The innovative take-home gift helped curb the dangerous practice of bed-sharing, study found
By Robert Preidt
FRIDAY, May 26, 2017 (HealthDay News) -- Child care experts say it's dangerous for infants to sleep in the same bed with their parents. Now, researchers report that "baby boxes" and parent education can help reduce the unsafe practice.
Bed-sharing is linked with sleep-related deaths in babies, including sudden infant death syndrome (SIDS), and accidental suffocation and strangulation, according to background information with this study.
For the study, researchers at Temple University Hospital in Philadelphia recruited more than 2,700 new mothers. Half were instructed face-to-face about safe infant sleep and given a baby box (a cardboard bassinet) with a firm mattress. The other half received only standard nursing discharge instructions with information about safe infant sleep.
The combination of baby box and face-to-face instructions reduced the rate of bed-sharing by 25 percent during infants' first eight days of life, the study found.
For exclusively breast-fed infants -- who are at increased risk of bed-sharing -- there was a 50 percent reduction in bed-sharing, the researchers said.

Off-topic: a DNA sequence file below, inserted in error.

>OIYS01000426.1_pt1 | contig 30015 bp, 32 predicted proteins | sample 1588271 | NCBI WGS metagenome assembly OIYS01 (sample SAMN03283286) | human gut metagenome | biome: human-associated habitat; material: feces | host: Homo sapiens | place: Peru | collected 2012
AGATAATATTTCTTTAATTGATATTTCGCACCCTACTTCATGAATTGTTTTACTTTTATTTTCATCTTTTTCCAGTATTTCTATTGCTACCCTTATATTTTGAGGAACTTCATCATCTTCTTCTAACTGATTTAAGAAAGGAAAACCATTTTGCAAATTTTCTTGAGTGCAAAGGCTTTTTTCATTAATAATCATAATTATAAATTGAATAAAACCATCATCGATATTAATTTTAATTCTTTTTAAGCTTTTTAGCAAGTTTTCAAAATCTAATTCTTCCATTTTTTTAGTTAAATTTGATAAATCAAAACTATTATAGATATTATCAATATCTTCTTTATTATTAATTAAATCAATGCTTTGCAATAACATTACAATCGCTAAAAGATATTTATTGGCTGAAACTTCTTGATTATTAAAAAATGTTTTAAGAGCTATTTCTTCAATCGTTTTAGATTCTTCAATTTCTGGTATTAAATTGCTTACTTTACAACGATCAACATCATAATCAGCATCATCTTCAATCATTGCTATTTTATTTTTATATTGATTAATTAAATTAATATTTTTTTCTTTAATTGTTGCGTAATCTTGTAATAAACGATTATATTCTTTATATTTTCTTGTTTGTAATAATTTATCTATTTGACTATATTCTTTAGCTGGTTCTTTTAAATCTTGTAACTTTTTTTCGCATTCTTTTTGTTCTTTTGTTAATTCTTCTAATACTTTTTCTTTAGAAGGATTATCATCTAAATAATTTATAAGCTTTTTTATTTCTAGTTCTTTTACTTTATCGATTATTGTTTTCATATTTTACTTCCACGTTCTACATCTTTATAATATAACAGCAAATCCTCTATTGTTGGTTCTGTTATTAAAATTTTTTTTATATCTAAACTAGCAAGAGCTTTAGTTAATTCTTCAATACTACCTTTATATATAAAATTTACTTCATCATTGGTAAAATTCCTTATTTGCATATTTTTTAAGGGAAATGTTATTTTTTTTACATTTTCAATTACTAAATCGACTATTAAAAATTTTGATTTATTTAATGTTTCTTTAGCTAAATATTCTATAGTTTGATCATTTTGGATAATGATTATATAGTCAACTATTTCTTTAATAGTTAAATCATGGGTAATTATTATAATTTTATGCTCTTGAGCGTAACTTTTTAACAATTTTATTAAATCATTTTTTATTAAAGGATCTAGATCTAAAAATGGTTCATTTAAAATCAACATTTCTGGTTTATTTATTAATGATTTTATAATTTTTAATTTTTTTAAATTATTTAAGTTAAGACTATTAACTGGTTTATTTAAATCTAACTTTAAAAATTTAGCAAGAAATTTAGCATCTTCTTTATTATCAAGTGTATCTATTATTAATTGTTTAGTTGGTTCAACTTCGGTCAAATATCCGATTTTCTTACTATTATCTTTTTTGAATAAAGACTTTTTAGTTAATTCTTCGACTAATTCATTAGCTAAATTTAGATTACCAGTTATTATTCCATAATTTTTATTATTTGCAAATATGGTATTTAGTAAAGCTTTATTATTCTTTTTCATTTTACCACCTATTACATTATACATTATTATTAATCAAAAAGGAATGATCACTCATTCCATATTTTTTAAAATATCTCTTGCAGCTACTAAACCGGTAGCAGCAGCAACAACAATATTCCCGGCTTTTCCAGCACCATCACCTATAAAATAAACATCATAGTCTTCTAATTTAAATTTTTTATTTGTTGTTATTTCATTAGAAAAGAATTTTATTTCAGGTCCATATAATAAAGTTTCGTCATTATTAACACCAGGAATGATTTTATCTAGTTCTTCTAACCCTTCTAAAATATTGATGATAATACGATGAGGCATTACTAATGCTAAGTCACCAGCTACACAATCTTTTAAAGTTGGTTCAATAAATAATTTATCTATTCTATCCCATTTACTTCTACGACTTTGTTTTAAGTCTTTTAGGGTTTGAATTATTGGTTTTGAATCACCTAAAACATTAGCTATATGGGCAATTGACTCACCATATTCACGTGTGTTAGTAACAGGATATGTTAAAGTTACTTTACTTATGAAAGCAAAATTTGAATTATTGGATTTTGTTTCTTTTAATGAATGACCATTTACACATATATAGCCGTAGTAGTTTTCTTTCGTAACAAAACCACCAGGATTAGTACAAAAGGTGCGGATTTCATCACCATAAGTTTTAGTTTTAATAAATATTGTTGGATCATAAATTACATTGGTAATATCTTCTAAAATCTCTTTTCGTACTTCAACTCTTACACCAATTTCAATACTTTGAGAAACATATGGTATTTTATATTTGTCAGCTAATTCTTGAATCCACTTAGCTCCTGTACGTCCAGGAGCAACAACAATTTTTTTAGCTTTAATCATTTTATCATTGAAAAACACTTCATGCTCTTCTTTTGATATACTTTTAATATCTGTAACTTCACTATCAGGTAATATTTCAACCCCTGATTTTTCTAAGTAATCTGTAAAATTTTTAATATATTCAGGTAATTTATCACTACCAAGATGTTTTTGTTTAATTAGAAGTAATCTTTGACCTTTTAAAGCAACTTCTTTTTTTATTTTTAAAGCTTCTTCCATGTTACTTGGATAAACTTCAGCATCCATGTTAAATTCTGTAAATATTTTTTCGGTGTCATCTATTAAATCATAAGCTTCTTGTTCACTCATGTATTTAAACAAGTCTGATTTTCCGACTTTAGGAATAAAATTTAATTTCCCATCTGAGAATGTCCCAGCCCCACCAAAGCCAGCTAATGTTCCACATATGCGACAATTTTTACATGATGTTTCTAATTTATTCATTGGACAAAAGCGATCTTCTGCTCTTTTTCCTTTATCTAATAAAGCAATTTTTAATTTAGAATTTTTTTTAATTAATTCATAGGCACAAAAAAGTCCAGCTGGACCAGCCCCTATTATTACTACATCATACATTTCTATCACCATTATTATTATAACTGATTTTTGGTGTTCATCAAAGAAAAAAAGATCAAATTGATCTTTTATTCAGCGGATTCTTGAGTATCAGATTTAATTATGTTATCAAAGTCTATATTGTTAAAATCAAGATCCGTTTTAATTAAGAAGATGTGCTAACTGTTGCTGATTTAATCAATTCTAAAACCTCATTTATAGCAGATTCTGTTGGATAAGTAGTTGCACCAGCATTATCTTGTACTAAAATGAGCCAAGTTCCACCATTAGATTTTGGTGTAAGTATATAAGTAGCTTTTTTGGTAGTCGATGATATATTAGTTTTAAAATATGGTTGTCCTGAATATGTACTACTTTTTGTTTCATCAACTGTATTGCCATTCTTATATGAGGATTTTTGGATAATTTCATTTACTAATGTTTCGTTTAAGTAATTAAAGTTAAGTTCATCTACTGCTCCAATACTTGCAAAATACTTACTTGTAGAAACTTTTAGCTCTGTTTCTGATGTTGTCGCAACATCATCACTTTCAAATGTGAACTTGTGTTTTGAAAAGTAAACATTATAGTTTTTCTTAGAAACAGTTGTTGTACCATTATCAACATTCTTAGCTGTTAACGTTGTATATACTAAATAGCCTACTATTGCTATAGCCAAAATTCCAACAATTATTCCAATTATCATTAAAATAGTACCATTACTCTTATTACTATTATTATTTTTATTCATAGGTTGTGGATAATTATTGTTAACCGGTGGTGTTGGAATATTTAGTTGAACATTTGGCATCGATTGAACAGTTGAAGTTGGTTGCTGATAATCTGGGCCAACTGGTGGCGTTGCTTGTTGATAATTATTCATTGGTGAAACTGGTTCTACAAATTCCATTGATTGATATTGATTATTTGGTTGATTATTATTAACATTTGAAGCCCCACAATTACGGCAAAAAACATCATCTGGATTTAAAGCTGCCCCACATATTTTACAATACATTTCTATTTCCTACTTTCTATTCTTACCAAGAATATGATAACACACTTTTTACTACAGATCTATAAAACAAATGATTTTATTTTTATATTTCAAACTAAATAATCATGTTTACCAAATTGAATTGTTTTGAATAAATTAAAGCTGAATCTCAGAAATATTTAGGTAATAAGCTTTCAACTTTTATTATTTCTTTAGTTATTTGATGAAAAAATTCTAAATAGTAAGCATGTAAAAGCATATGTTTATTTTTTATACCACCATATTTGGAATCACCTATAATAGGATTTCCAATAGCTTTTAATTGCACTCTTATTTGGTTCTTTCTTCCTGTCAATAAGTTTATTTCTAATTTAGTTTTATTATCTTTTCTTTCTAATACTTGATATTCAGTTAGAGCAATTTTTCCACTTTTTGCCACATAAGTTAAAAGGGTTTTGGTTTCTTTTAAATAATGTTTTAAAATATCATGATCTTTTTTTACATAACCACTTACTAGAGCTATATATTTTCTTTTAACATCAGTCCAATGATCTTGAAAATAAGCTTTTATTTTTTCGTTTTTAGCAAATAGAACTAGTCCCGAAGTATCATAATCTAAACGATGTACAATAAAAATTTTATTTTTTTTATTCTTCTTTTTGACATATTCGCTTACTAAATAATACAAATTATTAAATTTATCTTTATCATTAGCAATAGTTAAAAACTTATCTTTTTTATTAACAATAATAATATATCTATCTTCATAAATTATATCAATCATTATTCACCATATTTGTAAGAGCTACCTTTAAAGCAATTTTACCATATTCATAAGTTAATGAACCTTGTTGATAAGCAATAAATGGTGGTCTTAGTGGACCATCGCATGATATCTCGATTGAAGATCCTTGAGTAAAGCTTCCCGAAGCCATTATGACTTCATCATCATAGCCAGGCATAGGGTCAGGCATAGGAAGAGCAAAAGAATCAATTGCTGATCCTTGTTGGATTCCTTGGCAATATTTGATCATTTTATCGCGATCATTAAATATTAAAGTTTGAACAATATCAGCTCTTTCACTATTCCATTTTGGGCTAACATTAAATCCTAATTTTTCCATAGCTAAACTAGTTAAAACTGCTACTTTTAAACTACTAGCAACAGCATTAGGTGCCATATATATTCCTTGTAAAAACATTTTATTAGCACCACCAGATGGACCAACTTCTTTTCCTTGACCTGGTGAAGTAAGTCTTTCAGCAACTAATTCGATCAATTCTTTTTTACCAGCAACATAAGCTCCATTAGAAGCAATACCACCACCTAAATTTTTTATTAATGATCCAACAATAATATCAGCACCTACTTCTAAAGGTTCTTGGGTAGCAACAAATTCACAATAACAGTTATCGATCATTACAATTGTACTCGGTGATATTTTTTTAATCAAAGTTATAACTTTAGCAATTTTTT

"Future studies are needed to determine if the effect of this intervention is sustainable through the first 6 to 12 months of life," said lead investigator Dr. Megan Heere, an assistant professor of pediatrics.
Whether this approach can significantly reduce sleep-related deaths in large populations over time also needs to be evaluated, she said in a Temple news release.
Most mothers who received a baby box said they used the box as a sleeping place for their infants, and 12 percent said the box was the usual sleeping space for their infants.
Among mothers who exclusively breast-fed and also used the box as a sleeping space, 59 percent said the box made breast-feeding easier, according to the study.
The results were presented at the recent Pediatric Academic Societies meeting, in San Francisco. Findings presented at meetings should be considered preliminary until published in a peer-reviewed medical journal.
The U.S. National Institute of Child Health and Human Development has more on safe sleep for infants.
SOURCE: Temple University, news release, May 22, 2017
Copyright © 2017 HealthDay. All rights reserved. URL:http://consumer.healthday.com/Article.asp?AID=722962